On every chapter of trauma I have addressed there has been conflict in how I view God and what it means for my faith. Gods will being done was so distorted in my world, that it became tempting to walk away from God altogether, and trust that I can choose faith, or health. Christianity or sanity. Redemption or religion. None seemed to be working together in a beneficial way. Thy will be done.
As I began to move toward my present (and address the past), I found myself having these moments, where God changed. Or, I changed. Or, is it the reality of who God is, was so poorly displayed to me, that I was finding God for the first time. I believe God speaks, and here is what I have heard:
“It has NEVER been in My will for a child to be harmed.”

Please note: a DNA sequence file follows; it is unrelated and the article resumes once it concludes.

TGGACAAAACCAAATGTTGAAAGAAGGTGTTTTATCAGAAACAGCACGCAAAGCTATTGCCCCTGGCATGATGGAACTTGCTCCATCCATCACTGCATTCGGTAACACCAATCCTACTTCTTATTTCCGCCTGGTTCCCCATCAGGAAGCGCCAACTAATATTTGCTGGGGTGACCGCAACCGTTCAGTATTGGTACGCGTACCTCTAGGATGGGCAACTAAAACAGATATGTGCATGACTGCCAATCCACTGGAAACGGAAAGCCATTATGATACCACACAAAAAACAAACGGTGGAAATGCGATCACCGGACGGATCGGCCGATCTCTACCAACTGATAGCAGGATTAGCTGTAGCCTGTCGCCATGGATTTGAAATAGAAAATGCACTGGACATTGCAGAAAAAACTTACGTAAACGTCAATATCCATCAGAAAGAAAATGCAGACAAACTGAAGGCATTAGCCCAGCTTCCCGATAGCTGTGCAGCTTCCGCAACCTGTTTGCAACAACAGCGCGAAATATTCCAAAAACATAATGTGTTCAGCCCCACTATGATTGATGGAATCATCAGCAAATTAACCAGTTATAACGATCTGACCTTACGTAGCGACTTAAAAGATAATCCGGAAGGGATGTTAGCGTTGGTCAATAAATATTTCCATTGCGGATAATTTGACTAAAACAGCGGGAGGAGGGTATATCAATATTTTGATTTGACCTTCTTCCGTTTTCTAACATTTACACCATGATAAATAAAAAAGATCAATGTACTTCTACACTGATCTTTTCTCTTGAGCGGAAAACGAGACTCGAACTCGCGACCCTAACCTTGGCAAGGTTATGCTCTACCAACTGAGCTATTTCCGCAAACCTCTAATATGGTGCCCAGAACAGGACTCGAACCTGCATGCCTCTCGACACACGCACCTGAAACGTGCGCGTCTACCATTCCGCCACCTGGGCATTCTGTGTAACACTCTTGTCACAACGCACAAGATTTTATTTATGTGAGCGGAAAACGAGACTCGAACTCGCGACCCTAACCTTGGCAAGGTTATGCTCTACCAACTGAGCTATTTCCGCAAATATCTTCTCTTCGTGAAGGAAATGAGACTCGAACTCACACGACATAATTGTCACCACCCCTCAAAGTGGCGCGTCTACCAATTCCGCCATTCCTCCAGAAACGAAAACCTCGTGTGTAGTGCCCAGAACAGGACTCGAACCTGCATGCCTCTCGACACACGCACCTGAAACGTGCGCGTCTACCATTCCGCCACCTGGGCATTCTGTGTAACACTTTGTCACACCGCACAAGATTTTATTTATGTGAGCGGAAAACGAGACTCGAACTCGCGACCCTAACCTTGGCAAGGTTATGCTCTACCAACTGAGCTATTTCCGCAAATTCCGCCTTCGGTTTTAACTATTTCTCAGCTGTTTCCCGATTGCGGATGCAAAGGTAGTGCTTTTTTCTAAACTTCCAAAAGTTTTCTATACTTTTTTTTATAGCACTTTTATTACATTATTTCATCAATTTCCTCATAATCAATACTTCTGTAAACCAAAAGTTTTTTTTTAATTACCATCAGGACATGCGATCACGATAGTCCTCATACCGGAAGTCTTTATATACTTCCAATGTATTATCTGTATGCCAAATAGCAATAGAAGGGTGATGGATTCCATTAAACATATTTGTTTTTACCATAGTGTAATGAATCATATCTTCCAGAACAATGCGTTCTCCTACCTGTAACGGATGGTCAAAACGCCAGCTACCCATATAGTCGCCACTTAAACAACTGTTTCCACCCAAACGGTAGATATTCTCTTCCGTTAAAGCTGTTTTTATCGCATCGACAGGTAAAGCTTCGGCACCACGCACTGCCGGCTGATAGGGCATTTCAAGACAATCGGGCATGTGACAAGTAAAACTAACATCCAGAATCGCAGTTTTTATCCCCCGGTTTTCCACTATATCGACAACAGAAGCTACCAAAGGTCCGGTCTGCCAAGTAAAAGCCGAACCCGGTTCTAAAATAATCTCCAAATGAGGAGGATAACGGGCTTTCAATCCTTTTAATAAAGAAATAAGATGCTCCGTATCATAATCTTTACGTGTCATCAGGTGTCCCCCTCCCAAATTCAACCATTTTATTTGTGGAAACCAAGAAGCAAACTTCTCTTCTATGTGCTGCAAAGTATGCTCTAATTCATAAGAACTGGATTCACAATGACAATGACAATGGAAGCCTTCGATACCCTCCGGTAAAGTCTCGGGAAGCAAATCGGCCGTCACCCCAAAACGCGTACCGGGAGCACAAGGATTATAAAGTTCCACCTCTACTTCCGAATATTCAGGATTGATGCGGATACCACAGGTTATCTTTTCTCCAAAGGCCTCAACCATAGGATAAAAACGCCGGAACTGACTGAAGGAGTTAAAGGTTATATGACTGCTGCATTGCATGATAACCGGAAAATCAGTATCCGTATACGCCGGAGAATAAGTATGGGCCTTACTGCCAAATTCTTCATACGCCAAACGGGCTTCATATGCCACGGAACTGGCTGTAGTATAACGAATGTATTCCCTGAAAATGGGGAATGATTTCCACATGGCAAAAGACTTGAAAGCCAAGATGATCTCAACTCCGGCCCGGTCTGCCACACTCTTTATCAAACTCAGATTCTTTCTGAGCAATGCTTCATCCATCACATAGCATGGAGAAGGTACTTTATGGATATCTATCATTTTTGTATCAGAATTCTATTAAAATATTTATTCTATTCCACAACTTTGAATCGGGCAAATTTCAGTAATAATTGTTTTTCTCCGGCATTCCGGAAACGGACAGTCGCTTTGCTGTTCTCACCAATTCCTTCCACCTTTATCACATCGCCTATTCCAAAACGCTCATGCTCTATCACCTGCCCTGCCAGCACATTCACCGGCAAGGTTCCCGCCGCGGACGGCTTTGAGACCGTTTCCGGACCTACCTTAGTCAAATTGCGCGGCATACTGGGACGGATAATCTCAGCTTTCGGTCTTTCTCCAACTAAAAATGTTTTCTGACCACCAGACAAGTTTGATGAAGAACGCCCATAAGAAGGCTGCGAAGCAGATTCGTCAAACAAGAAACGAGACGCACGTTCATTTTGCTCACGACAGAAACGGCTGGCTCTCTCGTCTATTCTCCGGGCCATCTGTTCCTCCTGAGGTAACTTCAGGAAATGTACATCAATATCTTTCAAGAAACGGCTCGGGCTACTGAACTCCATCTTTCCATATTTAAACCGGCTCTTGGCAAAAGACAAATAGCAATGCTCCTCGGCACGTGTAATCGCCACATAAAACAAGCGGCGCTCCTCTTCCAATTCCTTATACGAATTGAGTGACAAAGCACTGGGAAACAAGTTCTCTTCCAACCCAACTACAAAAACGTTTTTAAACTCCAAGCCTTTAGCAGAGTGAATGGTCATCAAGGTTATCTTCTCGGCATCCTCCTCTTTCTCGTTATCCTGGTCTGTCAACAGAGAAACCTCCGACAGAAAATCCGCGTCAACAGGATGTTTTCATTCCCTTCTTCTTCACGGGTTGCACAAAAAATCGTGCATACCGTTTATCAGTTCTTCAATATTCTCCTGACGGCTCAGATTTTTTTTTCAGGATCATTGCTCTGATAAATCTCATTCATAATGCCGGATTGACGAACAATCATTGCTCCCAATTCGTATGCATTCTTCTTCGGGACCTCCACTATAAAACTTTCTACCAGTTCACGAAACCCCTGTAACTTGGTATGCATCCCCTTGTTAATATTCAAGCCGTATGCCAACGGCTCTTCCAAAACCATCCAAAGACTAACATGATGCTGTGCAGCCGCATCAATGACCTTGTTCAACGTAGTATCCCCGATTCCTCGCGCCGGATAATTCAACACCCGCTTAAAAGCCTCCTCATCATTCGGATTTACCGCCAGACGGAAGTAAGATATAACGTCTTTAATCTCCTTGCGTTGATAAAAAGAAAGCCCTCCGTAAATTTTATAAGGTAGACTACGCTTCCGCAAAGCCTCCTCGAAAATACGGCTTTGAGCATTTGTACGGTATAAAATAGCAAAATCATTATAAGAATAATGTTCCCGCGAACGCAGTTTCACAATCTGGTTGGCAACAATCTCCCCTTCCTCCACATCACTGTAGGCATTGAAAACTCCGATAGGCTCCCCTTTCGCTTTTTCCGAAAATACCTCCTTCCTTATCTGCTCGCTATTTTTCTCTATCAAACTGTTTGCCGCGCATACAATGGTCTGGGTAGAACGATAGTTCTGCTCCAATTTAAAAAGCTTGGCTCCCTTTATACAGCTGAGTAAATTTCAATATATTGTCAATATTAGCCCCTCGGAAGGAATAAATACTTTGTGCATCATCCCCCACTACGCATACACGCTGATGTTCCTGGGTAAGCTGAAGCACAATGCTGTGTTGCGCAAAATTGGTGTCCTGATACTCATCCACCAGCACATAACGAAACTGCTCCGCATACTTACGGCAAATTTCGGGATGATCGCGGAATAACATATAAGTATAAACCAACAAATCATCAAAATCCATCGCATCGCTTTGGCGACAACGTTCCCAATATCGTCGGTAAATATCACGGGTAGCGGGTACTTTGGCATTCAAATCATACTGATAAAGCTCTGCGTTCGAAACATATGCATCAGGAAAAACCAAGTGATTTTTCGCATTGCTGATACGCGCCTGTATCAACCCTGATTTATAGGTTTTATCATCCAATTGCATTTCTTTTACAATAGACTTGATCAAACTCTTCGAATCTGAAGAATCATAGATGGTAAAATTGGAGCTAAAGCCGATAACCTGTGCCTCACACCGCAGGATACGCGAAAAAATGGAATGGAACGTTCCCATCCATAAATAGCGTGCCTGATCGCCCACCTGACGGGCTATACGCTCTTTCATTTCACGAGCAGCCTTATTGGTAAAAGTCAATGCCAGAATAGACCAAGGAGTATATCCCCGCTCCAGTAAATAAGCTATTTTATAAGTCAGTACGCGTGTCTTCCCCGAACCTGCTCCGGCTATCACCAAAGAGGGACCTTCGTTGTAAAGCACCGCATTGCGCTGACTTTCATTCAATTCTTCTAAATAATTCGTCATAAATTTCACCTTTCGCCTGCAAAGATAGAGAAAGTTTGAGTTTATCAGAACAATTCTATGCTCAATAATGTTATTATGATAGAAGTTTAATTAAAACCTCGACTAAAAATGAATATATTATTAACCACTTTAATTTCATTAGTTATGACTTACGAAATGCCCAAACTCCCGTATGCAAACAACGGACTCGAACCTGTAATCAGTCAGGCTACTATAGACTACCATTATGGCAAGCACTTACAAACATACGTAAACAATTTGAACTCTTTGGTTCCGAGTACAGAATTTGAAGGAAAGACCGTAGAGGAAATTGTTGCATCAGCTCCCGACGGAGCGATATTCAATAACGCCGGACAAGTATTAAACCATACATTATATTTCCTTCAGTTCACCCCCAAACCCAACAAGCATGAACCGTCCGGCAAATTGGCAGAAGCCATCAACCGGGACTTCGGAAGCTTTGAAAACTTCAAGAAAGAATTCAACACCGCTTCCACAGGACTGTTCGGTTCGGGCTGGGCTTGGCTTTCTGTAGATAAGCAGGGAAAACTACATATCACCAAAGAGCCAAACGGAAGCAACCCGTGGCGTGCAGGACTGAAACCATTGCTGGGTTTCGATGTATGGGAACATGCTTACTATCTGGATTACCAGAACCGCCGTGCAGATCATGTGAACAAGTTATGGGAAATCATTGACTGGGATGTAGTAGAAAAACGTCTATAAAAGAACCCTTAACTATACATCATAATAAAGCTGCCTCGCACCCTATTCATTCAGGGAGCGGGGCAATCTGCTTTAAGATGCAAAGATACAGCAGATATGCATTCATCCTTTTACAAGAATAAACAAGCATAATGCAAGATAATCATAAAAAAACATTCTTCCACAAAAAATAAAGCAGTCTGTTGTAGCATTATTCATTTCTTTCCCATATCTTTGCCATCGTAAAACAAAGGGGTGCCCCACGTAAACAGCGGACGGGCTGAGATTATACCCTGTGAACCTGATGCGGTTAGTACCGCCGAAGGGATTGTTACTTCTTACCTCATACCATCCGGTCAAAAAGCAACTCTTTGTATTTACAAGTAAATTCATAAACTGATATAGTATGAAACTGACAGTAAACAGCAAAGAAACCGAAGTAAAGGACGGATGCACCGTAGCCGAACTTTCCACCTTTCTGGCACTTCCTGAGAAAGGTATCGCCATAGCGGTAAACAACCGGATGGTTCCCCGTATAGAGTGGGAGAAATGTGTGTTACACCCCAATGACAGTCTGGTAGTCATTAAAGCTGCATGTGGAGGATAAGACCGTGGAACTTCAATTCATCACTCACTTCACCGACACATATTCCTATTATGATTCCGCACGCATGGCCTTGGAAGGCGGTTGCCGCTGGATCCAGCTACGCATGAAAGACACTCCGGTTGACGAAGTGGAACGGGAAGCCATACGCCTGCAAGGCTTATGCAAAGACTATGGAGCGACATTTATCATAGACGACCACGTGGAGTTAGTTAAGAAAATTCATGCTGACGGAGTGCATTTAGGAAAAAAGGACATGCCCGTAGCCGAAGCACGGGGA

“I am so sorry about what you endured in that shed. I was there. I was furious about what was being done to you.”
“You are mine. You are part of My creation. You are fearfully and wonderful made. I made you in My image.”
“Be free, My image bearer. I am with you. I am the very core to your goodness. I made you to know your own glory. I will always take away your pain.”
Thy will be done. Thy will be done. Thy will be done. How much praying must we do to understand that God will never affirm the blissful ignorance of a religion that is more concerned about “God’s will” than humanity being busted up and broken, carrying pain, as God’s creation. Thy will be done.
Thy will be done. God is in me. God made me. God grieves deeply over my pain. God is the strongest force to move my angst. Thy will be done. God trusts me to listen to the power placed in me. I knew to get help based on God’s love. God’s voice spoke directly to my pain. The true God shredded religion from my story, and replaced it with genuine hope. Thy will be done. Thy…religious…will…be…undone. Let the healing begin…